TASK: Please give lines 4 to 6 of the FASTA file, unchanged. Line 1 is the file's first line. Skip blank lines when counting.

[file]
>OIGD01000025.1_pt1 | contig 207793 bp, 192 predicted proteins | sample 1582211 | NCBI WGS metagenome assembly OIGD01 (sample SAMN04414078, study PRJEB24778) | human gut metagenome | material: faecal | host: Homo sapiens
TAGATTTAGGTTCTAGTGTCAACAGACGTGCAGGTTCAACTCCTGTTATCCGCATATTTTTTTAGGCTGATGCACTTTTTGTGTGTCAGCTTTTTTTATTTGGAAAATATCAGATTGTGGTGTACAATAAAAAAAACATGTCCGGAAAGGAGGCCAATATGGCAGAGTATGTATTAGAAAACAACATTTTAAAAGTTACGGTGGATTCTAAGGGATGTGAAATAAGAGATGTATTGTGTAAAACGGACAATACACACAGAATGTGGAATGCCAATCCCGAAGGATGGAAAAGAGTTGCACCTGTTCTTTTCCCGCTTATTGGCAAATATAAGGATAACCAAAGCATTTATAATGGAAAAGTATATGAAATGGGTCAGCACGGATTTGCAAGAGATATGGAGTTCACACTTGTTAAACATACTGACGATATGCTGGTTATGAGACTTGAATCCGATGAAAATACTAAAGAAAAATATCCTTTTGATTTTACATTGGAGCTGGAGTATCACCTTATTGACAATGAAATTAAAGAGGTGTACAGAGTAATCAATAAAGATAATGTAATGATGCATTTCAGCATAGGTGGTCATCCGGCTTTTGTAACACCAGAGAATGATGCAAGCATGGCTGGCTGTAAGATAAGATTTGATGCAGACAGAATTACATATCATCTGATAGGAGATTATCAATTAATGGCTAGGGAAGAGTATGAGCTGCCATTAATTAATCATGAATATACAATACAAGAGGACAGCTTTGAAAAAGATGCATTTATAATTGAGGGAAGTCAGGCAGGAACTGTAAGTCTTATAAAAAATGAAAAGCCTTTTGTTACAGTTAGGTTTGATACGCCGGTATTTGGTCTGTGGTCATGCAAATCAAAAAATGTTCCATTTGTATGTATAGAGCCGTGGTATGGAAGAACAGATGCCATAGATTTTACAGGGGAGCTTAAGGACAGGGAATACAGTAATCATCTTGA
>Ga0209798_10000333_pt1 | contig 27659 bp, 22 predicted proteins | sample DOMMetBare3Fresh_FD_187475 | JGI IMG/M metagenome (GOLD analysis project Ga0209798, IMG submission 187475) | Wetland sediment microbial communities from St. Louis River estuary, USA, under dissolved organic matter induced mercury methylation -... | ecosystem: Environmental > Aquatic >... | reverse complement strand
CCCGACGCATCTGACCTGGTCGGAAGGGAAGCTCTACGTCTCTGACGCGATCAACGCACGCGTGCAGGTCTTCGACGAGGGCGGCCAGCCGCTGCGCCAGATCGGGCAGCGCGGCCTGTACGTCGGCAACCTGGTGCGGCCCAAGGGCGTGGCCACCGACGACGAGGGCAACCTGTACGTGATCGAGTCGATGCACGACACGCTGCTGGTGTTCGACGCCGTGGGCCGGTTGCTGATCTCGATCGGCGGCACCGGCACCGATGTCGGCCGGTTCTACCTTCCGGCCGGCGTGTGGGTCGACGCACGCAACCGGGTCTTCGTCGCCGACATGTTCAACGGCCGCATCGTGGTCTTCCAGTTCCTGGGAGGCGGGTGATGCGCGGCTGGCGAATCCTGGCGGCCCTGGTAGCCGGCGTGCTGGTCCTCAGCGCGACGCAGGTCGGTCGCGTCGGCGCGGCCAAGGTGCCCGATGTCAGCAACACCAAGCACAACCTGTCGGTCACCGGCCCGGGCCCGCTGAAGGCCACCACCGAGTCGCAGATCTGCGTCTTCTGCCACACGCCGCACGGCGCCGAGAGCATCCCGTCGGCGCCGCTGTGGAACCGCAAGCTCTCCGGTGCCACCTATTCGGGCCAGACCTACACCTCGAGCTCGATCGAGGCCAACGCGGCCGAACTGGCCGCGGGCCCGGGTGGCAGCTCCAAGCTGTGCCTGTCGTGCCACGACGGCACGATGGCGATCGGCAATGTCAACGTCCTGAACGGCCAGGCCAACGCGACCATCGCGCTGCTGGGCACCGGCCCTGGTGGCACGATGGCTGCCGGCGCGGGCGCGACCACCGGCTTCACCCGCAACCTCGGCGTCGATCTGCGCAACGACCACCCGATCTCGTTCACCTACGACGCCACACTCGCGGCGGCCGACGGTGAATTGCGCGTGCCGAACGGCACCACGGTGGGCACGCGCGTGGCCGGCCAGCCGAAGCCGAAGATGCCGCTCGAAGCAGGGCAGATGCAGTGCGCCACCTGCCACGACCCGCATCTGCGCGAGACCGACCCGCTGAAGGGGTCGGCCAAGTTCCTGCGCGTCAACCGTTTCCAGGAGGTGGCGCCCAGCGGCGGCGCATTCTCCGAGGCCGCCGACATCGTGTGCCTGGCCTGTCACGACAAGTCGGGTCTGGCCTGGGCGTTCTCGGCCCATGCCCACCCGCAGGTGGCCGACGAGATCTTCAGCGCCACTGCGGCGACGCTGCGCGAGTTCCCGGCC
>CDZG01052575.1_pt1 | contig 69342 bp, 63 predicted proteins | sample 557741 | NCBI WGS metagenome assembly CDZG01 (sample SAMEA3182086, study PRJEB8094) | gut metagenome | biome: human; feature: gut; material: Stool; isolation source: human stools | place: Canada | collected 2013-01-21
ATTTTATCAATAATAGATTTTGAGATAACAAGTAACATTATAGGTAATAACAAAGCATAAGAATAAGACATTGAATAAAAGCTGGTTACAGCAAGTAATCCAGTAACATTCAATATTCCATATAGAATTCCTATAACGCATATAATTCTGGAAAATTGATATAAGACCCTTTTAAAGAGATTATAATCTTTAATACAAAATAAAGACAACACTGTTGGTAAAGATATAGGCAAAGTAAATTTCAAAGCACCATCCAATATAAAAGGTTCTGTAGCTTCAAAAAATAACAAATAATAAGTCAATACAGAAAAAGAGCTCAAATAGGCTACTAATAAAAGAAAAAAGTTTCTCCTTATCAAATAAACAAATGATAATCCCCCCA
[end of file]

CCCGACGCATCTGACCTGGTCGGAAGGGAAGCTCTACGTCTCTGACGCGATCAACGCACGCGTGCAGGTCTTCGACGAGGGCGGCCAGCCGCTGCGCCAGATCGGGCAGCGCGGCCTGTACGTCGGCAACCTGGTGCGGCCCAAGGGCGTGGCCACCGACGACGAGGGCAACCTGTACGTGATCGAGTCGATGCACGACACGCTGCTGGTGTTCGACGCCGTGGGCCGGTTGCTGATCTCGATCGGCGGCACCGGCACCGATGTCGGCCGGTTCTACCTTCCGGCCGGCGTGTGGGTCGACGCACGCAACCGGGTCTTCGTCGCCGACATGTTCAACGGCCGCATCGTGGTCTTCCAGTTCCTGGGAGGCGGGTGATGCGCGGCTGGCGAATCCTGGCGGCCCTGGTAGCCGGCGTGCTGGTCCTCAGCGCGACGCAGGTCGGTCGCGTCGGCGCGGCCAAGGTGCCCGATGTCAGCAACACCAAGCACAACCTGTCGGTCACCGGCCCGGGCCCGCTGAAGGCCACCACCGAGTCGCAGATCTGCGTCTTCTGCCACACGCCGCACGGCGCCGAGAGCATCCCGTCGGCGCCGCTGTGGAACCGCAAGCTCTCCGGTGCCACCTATTCGGGCCAGACCTACACCTCGAGCTCGATCGAGGCCAACGCGGCCGAACTGGCCGCGGGCCCGGGTGGCAGCTCCAAGCTGTGCCTGTCGTGCCACGACGGCACGATGGCGATCGGCAATGTCAACGTCCTGAACGGCCAGGCCAACGCGACCATCGCGCTGCTGGGCACCGGCCCTGGTGGCACGATGGCTGCCGGCGCGGGCGCGACCACCGGCTTCACCCGCAACCTCGGCGTCGATCTGCGCAACGACCACCCGATCTCGTTCACCTACGACGCCACACTCGCGGCGGCCGACGGTGAATTGCGCGTGCCGAACGGCACCACGGTGGGCACGCGCGTGGCCGGCCAGCCGAAGCCGAAGATGCCGCTCGAAGCAGGGCAGATGCAGTGCGCCACCTGCCACGACCCGCATCTGCGCGAGACCGACCCGCTGAAGGGGTCGGCCAAGTTCCTGCGCGTCAACCGTTTCCAGGAGGTGGCGCCCAGCGGCGGCGCATTCTCCGAGGCCGCCGACATCGTGTGCCTGGCCTGTCACGACAAGTCGGGTCTGGCCTGGGCGTTCTCGGCCCATGCCCACCCGCAGGTGGCCGACGAGATCTTCAGCGCCACTGCGGCGACGCTGCGCGAGTTCCCGGCC
>CDZG01052575.1_pt1 | contig 69342 bp, 63 predicted proteins | sample 557741 | NCBI WGS metagenome assembly CDZG01 (sample SAMEA3182086, study PRJEB8094) | gut metagenome | biome: human; feature: gut; material: Stool; isolation source: human stools | place: Canada | collected 2013-01-21
ATTTTATCAATAATAGATTTTGAGATAACAAGTAACATTATAGGTAATAACAAAGCATAAGAATAAGACATTGAATAAAAGCTGGTTACAGCAAGTAATCCAGTAACATTCAATATTCCATATAGAATTCCTATAACGCATATAATTCTGGAAAATTGATATAAGACCCTTTTAAAGAGATTATAATCTTTAATACAAAATAAAGACAACACTGTTGGTAAAGATATAGGCAAAGTAAATTTCAAAGCACCATCCAATATAAAAGGTTCTGTAGCTTCAAAAAATAACAAATAATAAGTCAATACAGAAAAAGAGCTCAAATAGGCTACTAATAAAAGAAAAAAGTTTCTCCTTATCAAATAAACAAATGATAATCCCCCCA